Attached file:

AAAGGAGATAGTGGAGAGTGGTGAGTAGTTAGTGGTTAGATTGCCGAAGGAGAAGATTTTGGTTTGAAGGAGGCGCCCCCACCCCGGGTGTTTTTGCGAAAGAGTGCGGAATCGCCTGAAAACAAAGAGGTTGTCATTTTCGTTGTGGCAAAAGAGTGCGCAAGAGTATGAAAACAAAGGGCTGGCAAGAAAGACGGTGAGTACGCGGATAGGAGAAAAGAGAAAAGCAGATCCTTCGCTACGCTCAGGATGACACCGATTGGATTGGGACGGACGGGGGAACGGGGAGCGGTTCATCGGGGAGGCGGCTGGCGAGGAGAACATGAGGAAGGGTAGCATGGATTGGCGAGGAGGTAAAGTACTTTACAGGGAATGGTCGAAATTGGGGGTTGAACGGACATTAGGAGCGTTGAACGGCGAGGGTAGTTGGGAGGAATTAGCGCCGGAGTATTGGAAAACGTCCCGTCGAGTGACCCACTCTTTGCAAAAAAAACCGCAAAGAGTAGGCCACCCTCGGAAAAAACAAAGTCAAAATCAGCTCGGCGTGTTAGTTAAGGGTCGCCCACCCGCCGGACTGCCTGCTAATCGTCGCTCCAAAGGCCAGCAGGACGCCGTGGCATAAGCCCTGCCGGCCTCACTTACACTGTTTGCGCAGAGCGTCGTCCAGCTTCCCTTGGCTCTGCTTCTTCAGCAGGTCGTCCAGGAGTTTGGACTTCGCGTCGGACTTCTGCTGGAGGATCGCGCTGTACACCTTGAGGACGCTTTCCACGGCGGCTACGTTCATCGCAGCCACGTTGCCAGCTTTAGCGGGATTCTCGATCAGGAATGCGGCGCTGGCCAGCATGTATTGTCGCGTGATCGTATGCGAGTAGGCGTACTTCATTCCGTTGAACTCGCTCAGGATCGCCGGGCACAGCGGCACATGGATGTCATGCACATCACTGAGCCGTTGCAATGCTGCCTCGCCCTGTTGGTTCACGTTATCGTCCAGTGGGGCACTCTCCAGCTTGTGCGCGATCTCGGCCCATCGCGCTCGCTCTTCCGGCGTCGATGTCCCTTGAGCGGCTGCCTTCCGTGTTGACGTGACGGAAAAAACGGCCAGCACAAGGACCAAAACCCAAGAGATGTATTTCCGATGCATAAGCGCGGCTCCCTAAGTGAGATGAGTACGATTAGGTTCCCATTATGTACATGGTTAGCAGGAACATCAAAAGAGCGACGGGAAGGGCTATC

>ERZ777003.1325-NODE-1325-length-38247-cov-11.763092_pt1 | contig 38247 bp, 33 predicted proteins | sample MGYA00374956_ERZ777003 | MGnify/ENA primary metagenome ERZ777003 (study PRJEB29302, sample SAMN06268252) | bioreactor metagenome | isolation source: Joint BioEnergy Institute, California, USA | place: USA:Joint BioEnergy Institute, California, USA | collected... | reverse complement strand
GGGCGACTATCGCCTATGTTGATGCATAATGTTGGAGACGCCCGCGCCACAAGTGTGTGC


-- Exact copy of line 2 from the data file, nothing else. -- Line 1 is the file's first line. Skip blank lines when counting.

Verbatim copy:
>ERZ777003.1325-NODE-1325-length-38247-cov-11.763092_pt1 | contig 38247 bp, 33 predicted proteins | sample MGYA00374956_ERZ777003 | MGnify/ENA primary metagenome ERZ777003 (study PRJEB29302, sample SAMN06268252) | bioreactor metagenome | isolation source: Joint BioEnergy Institute, California, USA | place: USA:Joint BioEnergy Institute, California, USA | collected... | reverse complement strand